EGYPTIAN ARMY CHIEF Abdel Fattah al-Sisi stepped closer to confirming a widely anticipated presidential bid, saying he would stand in elections if there was a popular demand, state media reported.
Sisi is easily the most popular leader in Egypt after toppling Islamist president Mohamed Morsi in July, and military officers have told AFP he had support within the army to stand in the election due to take place later this year.
His comments come just days ahead of a referendum on a new constitution, the first in a series of polls the military-installed government says will restore elected rule following Morsi’s ouster.
“If I nominate myself, there must be a popular demand, and a mandate from my army,” the state newspaper Al-Ahram quoted him as saying at a conference with Egyptian officials.
Although he enjoys wide support for toppling the unpopular Islamist, Sisi is reviled by Morsi’s supporters for what they call a “coup” against Egypt’s first freely elected president.
Morsi’s Muslim Brotherhood has called for a boycott of the referendum on Tuesday and Wednesday, which its opponents view as a plebiscite on the legitimacy of Morsi’s overthrow.
The Islamist movement is reeling from a crackdown that has killed more than 1,000 people in street clashes since Morsi’s ouster, and left thousands in jail.
An official close to Sisi told AFP a large turnout to approve the constitution would be an “indicator” of whether voters wanted Sisi as president.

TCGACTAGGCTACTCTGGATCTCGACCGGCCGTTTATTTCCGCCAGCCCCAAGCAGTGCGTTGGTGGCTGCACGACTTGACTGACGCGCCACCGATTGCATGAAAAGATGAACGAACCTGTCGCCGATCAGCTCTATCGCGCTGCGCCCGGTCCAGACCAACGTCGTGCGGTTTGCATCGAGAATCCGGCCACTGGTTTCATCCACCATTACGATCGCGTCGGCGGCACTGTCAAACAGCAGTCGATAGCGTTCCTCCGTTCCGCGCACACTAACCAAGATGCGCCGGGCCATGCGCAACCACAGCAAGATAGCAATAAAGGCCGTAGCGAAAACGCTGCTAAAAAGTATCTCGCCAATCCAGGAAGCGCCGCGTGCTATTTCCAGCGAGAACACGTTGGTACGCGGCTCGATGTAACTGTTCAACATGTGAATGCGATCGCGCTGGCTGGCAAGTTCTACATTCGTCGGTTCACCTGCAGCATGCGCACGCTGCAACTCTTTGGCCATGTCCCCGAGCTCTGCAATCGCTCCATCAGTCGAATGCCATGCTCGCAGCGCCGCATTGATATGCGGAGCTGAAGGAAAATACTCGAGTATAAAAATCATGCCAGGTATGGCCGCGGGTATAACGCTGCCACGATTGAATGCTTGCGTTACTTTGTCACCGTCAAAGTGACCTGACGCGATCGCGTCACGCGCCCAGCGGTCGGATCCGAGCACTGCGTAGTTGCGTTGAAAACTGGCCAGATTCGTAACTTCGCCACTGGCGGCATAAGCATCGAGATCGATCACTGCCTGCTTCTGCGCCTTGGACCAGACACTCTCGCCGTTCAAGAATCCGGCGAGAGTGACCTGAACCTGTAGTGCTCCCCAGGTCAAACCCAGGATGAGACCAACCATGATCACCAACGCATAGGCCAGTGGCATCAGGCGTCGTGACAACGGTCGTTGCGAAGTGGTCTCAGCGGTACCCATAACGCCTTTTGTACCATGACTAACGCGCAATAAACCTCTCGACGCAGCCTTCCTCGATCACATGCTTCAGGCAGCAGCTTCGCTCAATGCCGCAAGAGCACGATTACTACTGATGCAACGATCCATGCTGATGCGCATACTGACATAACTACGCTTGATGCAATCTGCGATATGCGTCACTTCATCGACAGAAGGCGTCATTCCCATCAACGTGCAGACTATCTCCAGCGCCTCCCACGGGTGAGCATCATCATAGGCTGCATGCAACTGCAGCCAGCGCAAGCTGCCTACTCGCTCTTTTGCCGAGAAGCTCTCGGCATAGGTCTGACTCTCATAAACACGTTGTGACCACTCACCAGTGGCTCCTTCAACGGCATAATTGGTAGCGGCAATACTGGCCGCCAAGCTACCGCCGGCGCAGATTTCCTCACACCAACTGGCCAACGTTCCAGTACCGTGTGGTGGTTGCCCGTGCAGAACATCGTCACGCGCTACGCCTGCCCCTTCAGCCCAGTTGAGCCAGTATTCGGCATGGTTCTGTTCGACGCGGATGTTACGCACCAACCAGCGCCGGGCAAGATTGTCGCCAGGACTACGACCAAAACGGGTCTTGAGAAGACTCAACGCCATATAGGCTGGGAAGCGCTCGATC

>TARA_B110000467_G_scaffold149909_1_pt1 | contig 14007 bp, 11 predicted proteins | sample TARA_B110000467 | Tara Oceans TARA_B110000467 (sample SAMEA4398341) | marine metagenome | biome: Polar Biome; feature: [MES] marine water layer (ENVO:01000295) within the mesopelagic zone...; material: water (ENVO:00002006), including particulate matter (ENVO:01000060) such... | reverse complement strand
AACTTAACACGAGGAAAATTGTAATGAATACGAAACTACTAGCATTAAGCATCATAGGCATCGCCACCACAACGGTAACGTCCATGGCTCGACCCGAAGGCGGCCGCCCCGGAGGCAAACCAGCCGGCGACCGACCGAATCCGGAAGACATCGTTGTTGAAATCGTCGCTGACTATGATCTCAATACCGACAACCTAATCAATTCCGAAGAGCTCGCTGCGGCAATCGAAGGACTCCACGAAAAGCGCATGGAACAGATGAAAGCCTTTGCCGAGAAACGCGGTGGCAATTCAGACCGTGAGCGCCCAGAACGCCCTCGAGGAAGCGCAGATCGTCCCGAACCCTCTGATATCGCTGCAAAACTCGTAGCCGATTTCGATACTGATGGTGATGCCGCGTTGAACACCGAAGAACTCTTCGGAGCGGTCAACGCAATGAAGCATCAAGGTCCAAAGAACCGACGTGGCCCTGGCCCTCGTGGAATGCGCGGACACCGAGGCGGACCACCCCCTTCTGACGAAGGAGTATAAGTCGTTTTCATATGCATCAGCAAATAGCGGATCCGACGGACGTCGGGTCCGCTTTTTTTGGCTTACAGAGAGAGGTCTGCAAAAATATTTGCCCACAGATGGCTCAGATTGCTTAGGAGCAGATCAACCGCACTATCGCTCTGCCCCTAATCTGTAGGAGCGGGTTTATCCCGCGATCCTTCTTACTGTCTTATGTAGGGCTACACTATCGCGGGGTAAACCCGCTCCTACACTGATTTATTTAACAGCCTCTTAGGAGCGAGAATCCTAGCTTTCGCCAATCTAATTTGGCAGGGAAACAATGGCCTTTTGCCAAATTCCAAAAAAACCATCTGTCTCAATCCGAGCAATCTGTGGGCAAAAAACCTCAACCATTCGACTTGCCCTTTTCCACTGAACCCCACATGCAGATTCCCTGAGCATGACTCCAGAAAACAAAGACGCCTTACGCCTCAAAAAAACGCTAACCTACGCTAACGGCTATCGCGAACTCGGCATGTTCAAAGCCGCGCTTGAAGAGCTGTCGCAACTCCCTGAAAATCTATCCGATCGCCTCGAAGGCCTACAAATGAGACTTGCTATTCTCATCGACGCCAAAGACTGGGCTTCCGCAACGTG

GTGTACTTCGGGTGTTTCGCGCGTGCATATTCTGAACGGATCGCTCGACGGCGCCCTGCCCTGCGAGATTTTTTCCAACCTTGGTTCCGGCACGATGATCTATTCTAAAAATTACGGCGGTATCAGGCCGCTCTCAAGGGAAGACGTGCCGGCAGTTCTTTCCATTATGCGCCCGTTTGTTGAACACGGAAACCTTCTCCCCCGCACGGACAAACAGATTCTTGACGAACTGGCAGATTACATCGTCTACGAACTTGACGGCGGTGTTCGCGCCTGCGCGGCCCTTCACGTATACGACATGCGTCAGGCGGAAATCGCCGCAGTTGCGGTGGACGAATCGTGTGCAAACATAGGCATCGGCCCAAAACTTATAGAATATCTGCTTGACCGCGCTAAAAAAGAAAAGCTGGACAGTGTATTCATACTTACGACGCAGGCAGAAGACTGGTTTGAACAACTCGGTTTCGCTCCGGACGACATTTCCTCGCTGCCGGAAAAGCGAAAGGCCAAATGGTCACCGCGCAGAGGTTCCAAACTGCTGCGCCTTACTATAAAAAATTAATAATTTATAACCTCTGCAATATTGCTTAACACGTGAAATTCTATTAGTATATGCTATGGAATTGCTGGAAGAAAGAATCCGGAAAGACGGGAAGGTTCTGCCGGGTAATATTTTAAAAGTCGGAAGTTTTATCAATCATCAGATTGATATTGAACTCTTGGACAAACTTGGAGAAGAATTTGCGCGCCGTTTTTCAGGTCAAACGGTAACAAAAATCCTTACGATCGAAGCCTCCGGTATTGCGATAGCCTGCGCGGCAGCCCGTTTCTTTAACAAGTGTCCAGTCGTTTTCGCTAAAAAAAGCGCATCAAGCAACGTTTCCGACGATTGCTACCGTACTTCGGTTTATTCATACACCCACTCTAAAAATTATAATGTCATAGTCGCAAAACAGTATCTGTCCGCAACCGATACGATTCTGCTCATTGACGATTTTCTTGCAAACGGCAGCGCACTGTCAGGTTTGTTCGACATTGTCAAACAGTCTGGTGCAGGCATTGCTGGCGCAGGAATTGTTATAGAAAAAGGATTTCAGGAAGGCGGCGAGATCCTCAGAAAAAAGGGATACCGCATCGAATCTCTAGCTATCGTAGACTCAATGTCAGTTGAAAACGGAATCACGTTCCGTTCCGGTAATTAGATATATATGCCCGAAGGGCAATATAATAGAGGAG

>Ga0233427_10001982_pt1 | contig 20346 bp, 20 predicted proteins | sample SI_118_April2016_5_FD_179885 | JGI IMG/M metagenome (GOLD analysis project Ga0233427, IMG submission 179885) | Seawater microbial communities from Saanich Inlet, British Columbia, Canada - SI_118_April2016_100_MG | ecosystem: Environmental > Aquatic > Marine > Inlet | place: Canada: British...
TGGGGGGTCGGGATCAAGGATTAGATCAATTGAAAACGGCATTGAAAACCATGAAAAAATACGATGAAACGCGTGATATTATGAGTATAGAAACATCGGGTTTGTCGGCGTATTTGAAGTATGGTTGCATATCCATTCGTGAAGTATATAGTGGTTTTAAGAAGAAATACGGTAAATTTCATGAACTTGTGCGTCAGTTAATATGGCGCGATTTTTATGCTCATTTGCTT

A pro-Morsi coalition said it would hold protests against the “illegitimate constitution”.
The official close to Sisi told AFP the general would be “obliged” to stand in the election if he felt the people demanded him as president.
“He will never let the people down,” he added, speaking on condition of anonymity.
Sisi is wildly popular among a majority of Egyptians who had rallied in the millions demanding Morsi’s resignation before the military overthrew and detained the Islamist leader.
Most of the leading former candidates who lost to Morsi in the 2012 election have said they would stand aside if Sisi chose to run.
Beleaguered by three years of instability following the overthrow of president Hosni Mubarak in the 2011 uprising, many Egyptians yearn for a strong leader who would fix the economy and restore security.
Military officers said the 59-year-old general had attempted to advise Morsi during his presidency, but the Islamist insisted on taking unpopular decisions that alienated his secular opposition, the judiciary and security services.
Morsi’s supporters accuse the army of backing a “counter revolution” by Mubarak loyalists embedded in the state’s bureaucracy.